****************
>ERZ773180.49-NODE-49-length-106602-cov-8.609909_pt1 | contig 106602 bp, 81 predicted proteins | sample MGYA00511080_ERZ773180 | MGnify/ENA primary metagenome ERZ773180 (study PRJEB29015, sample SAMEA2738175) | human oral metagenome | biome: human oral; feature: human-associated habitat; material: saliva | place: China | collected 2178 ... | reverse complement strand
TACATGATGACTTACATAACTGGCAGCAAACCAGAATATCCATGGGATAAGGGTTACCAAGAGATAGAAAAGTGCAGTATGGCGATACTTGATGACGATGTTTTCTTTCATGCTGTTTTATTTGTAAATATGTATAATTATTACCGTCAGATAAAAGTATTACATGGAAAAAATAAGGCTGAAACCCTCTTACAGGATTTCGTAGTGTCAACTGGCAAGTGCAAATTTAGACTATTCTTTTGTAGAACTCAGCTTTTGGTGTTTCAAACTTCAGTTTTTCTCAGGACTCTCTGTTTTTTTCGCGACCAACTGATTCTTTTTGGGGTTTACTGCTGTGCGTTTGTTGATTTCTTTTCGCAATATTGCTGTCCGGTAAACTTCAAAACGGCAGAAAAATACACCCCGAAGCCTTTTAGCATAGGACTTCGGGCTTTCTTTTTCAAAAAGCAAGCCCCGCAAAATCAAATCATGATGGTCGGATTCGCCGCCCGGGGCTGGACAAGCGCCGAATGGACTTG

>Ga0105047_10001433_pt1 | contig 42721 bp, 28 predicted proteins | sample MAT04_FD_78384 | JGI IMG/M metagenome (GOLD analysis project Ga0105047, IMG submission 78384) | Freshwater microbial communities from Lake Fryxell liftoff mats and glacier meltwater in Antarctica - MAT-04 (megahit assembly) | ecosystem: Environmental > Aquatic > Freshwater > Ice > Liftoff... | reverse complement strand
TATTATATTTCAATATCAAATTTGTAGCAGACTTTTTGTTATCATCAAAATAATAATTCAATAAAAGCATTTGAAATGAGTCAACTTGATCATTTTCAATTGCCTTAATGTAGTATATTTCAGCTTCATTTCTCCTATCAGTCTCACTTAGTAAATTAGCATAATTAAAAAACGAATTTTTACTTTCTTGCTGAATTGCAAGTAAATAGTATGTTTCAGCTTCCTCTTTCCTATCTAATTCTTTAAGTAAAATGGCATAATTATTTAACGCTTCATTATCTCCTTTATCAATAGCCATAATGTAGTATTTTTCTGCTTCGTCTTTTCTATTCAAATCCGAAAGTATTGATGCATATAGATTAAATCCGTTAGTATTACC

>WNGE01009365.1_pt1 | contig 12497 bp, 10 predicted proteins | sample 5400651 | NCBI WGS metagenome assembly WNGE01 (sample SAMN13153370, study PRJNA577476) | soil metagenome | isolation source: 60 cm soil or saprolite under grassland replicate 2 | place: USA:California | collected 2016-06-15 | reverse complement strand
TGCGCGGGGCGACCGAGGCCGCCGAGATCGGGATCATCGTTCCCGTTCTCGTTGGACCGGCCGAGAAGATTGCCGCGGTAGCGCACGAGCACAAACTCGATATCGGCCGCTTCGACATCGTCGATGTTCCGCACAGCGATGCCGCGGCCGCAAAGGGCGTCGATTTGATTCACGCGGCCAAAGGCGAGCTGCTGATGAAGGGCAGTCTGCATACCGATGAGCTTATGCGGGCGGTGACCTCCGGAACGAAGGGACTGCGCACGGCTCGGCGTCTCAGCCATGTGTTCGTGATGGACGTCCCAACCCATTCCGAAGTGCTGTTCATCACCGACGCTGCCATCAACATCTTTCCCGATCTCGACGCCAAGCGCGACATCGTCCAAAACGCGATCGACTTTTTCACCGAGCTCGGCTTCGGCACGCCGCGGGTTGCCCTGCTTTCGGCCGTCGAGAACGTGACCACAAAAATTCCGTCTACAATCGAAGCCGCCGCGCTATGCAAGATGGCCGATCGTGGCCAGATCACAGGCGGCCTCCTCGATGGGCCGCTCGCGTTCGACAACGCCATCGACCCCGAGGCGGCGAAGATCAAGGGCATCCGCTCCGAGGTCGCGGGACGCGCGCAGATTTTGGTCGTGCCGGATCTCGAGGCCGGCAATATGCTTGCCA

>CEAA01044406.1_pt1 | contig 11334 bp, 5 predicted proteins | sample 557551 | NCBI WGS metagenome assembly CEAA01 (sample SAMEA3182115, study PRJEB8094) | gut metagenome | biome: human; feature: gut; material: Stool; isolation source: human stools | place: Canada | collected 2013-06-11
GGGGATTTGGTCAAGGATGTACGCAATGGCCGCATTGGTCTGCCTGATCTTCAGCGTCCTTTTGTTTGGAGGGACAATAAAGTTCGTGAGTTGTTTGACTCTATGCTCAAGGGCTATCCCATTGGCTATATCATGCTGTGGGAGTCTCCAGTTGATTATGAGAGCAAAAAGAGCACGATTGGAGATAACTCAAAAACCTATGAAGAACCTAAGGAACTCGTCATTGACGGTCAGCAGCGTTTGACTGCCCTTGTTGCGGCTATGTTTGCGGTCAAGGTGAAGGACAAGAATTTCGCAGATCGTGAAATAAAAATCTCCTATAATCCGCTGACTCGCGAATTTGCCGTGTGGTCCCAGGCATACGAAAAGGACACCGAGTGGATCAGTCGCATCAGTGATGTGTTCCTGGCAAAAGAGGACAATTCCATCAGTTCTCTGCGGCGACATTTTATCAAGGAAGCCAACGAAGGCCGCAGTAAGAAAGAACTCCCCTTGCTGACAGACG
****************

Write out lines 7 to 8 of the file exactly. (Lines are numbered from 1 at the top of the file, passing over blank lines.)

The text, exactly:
>CEAA01044406.1_pt1 | contig 11334 bp, 5 predicted proteins | sample 557551 | NCBI WGS metagenome assembly CEAA01 (sample SAMEA3182115, study PRJEB8094) | gut metagenome | biome: human; feature: gut; material: Stool; isolation source: human stools | place: Canada | collected 2013-06-11
GGGGATTTGGTCAAGGATGTACGCAATGGCCGCATTGGTCTGCCTGATCTTCAGCGTCCTTTTGTTTGGAGGGACAATAAAGTTCGTGAGTTGTTTGACTCTATGCTCAAGGGCTATCCCATTGGCTATATCATGCTGTGGGAGTCTCCAGTTGATTATGAGAGCAAAAAGAGCACGATTGGAGATAACTCAAAAACCTATGAAGAACCTAAGGAACTCGTCATTGACGGTCAGCAGCGTTTGACTGCCCTTGTTGCGGCTATGTTTGCGGTCAAGGTGAAGGACAAGAATTTCGCAGATCGTGAAATAAAAATCTCCTATAATCCGCTGACTCGCGAATTTGCCGTGTGGTCCCAGGCATACGAAAAGGACACCGAGTGGATCAGTCGCATCAGTGATGTGTTCCTGGCAAAAGAGGACAATTCCATCAGTTCTCTGCGGCGACATTTTATCAAGGAAGCCAACGAAGGCCGCAGTAAGAAAGAACTCCCCTTGCTGACAGACG